What Happens After you Pass the PE Exam?

FAQs About What Happens AFTER You Pass the FE and PE Exams


I've passed the FE exam. On my business cards, should I put EIT, FE, EIT, IE, or EI after my name?

Although you take the Fundamentals of Engineering (FE) exam, "FE" is not a title. The proper designation in most states is "Engineer In Training" (EIT). Some states uses the designation "Intern Engineer" (IE), while others use "Engineering Intern" (EI). The proper designation depends on your state. The real question is whether you should add these designations to your name. Some engineers do; most engineers do not.

 

My state doesn't even have an "EIT" designation. What can I do?

A few states do not permit the use of an EIT, FE, IE, EI, or other "junior engineering" designations on business cards or resumes. In such cases, it is still legal to list your status as an achievement or accomplishment (i.e., "Passed the NCEES Fundamentals of Engineering Exam") on your resume.

 

I've passed the PE exam. On my business cards, should I put PE, P.E., RE, or CE after my name?

The designations "PE" and "P.E." (Professional Engineer) are synonymous. Modern style is to omit the periods, but this is not universal. The designation "RE" (Registered Engineer) and "CE" (Consulting Engineer) may also be available for use in your state, although their meanings are largely unknown by the public.

 

On my business cards, should I list the state in which I am licensed?

If you represent your company or perform work in more than one state, you should avoid giving the impression that you are licensed in states where you are not. You have three options: (1) Obtain reciprocal licenses for all states in which you do business. (2) List "Licensed in the State of XXXX" (or similar) on your business cards. (3) Omit "PE" from your business cards. Options (2) and (3) will not let you avoid being subject to a state's engineering laws, but they will eliminate misrepresentation.

 

What about the designations "P.Eng." and "Ing."?

The Canadian "P.Eng.," the Mexican "Ing.," and other similar foreign designations are not recognized in the US. Technically, their use is not restricted by state laws. However, giving the appearance of a properly licensed "PE" would probably be subject to scrutiny. Foreign certification (registration, licensure, etc.) status does not convey any legal rights in the United States.

 

Do I have to list my engineering discipline (e.g., "Civil Engineering") or area of specialty (e.g., "Geotechnical") on my business card?

No. However, most engineers practice in only one discipline, and it is common to include some type of clarifying phrase (e.g., Consulting civil engineer") on the business card.

 

Do I have to put my license, certificate, or registration number on my business cards? How about the name of the state in which I am licensed?

Unless required by your state, you do not have to list your license number or your state on your business cards. However, these should be shown on your stamp or seal.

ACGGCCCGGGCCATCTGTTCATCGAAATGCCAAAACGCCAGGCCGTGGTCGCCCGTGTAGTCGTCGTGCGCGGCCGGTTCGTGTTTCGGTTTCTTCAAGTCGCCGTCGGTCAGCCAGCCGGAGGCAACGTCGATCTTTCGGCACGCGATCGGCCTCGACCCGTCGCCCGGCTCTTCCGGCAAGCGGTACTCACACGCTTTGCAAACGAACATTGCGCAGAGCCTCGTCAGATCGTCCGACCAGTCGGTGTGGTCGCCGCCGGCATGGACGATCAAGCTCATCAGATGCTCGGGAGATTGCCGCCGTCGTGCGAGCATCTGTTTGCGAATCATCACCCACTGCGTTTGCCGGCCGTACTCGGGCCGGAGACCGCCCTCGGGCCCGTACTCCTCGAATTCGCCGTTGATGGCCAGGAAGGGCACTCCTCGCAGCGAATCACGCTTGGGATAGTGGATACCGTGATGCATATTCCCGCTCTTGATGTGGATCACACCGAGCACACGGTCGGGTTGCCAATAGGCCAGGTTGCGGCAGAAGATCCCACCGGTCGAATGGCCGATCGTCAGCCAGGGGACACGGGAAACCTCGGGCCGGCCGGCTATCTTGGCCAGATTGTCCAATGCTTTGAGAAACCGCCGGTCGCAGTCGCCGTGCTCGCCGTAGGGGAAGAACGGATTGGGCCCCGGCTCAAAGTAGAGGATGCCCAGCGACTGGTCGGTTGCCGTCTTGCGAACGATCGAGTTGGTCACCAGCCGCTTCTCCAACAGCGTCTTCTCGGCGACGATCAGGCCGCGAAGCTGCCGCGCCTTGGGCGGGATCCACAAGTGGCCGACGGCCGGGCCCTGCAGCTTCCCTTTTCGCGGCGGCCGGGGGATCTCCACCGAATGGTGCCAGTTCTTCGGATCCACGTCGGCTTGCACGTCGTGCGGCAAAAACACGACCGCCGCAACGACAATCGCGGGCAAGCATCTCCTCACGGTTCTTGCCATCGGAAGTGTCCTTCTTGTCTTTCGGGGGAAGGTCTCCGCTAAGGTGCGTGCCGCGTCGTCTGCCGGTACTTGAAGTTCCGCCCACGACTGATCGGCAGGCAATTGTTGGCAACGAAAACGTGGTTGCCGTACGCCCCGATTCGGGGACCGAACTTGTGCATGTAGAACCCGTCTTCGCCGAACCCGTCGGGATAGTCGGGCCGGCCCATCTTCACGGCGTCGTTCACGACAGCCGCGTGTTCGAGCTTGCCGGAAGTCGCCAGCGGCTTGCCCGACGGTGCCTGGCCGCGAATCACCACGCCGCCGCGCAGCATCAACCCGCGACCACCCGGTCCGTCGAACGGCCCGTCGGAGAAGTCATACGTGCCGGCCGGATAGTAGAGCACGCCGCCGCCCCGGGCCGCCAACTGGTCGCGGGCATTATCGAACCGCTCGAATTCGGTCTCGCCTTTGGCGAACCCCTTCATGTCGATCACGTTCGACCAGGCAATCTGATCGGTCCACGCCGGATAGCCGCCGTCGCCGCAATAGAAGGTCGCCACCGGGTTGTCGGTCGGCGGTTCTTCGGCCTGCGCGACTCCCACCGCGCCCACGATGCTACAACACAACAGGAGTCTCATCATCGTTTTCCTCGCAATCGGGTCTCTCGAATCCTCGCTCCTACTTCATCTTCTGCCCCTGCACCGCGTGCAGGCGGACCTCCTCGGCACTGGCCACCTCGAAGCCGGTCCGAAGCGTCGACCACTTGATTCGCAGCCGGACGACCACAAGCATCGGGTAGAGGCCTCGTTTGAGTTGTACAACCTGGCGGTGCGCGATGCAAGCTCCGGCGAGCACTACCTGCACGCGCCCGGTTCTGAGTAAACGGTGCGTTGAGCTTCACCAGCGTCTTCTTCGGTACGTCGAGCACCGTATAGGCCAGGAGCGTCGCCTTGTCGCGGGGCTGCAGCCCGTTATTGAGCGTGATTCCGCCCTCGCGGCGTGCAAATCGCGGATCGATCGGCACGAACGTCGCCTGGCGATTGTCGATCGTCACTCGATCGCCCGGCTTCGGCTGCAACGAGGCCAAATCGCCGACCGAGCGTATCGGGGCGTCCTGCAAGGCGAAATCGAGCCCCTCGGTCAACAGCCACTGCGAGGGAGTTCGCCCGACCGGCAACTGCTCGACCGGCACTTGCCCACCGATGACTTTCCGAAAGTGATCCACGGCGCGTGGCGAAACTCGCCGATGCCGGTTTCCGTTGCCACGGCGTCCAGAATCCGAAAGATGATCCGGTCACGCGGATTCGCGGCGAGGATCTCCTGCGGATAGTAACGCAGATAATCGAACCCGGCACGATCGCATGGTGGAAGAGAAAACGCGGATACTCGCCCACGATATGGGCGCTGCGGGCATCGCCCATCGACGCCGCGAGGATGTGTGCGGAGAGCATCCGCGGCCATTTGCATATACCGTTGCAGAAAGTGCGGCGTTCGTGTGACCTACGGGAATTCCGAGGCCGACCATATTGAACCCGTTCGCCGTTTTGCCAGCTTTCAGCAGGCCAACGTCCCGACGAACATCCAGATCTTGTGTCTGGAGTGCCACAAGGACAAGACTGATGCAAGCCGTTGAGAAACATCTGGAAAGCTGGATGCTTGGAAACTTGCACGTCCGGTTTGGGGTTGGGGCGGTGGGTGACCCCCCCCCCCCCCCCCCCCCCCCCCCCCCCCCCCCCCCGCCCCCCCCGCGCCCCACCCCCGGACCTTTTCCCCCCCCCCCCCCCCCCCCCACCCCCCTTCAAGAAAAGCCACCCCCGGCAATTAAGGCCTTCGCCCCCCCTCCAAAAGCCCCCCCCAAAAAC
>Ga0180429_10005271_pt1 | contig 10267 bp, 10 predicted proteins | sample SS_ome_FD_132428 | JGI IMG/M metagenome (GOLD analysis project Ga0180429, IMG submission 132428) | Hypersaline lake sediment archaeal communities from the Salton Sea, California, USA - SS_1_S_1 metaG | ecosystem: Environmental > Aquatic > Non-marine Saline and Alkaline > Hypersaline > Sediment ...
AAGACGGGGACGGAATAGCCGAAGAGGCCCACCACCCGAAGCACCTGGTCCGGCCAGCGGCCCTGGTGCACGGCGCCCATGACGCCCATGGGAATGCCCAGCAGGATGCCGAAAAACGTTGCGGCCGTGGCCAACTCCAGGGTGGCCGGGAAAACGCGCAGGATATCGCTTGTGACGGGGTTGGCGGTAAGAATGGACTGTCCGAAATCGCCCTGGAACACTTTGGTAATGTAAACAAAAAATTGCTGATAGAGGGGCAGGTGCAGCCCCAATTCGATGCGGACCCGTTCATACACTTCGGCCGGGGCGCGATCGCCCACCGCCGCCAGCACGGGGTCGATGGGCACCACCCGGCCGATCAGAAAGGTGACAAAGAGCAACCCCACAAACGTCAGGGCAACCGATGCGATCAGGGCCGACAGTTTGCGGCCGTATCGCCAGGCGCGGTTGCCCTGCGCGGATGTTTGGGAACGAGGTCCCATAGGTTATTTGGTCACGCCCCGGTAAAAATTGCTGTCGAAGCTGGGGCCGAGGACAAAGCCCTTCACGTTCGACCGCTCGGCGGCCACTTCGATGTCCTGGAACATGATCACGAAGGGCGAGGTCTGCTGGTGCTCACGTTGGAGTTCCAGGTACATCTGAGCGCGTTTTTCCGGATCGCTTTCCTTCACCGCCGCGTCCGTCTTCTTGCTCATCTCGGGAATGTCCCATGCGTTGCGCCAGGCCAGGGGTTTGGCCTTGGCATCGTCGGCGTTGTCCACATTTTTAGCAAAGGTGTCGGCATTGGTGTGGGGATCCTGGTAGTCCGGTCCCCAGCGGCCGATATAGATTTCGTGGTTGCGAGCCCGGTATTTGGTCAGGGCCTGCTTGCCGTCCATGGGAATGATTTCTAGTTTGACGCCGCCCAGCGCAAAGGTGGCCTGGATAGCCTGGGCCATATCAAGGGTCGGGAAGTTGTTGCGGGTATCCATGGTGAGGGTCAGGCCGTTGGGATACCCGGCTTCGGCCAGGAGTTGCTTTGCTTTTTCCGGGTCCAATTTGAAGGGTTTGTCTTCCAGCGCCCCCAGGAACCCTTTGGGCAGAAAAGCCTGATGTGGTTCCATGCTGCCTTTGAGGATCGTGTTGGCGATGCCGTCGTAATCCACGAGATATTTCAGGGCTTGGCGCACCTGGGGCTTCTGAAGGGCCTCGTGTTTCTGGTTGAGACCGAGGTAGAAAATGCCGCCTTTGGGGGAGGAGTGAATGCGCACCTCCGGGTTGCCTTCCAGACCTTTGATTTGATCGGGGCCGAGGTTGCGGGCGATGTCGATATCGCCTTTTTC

When/where/how do I get my wall certificate?

Delivery time and procedure for getting the wall certificate varies from state to state. Most states do not include the wall certificate with your notice of having passed the PE exam--the certificate comes automatically several weeks or months later. In some cases, you have to request the certificate. In rare cases, you are asked to pay for it.

 

My state professional engineering society (technical association, etc.) also provides a certificate (plaque, etc.). Can I use this instead of a state-issued certificate?

Some professional and technical organizations can provide membership and/or recognition certificates, usually for a fee. These can be used to advertise your accomplishment, status, and membership. However, they satisfy no legal requirements nor do they convey any legal rights.

 

I received an EIT (FE, IE, EI, etc.) wall certificate. Should I display it?

You may, if you wish, display your EIT wall certificate. Passing the FE exam is an accomplishment to be proud of.

 

After I get my Professional Engineer wall certificate, what do I do with it? Do I have to display it?

Passing the PE exam is an accomplishment you can be proud of. Normally, you do not have to display your wall certificate. However, some states (for example, California) require you to provide notice of licensure to your clients. Displaying your wall certificate is one way of satisfying this requirement.

 

I work in an industry (i.e., for a company) that is covered by the industrial exemption. Do I have to display my wall certificate?

No.

 

What are some other ways to satisfy the requirements to provide notice of licensure to my clients?

If your company has multiple locations, it will not be possible to display wall certificates in all locations. Instead of displaying your wall certificate, you may also be able to post of listing of all of the licensees in your company, provide a statement of acknowledgement of licensure for your clients to sign, or include the statement in the signed contracts for services. Other options may exist in some states.

 

Where can I get my certificate framed really nicely?

Most people display their certificates in a nice frame. An attractive, coordinated wall set can be achieved by similarly treating your college diplomas, society membership certificates, and any other special awards or credentials you have received.

 

What's the difference between a stamp and a seal?

A "stamp" is a "rubber stamp." It may be self-inking, or it may need to be used with a stamp pad. A "seal" is a design embossed onto the paper. The word "seal" is also used to describe the hand press used to do the embossing.

 

Is there a stamp/seal for the EIT/FE exam?

"EIT" (FE, IE, EI, etc.) is a designation, not a license. There is no stamp/seal for this.

 

Is it mandatory that I buy a stamp/seal after I pass the PE exam?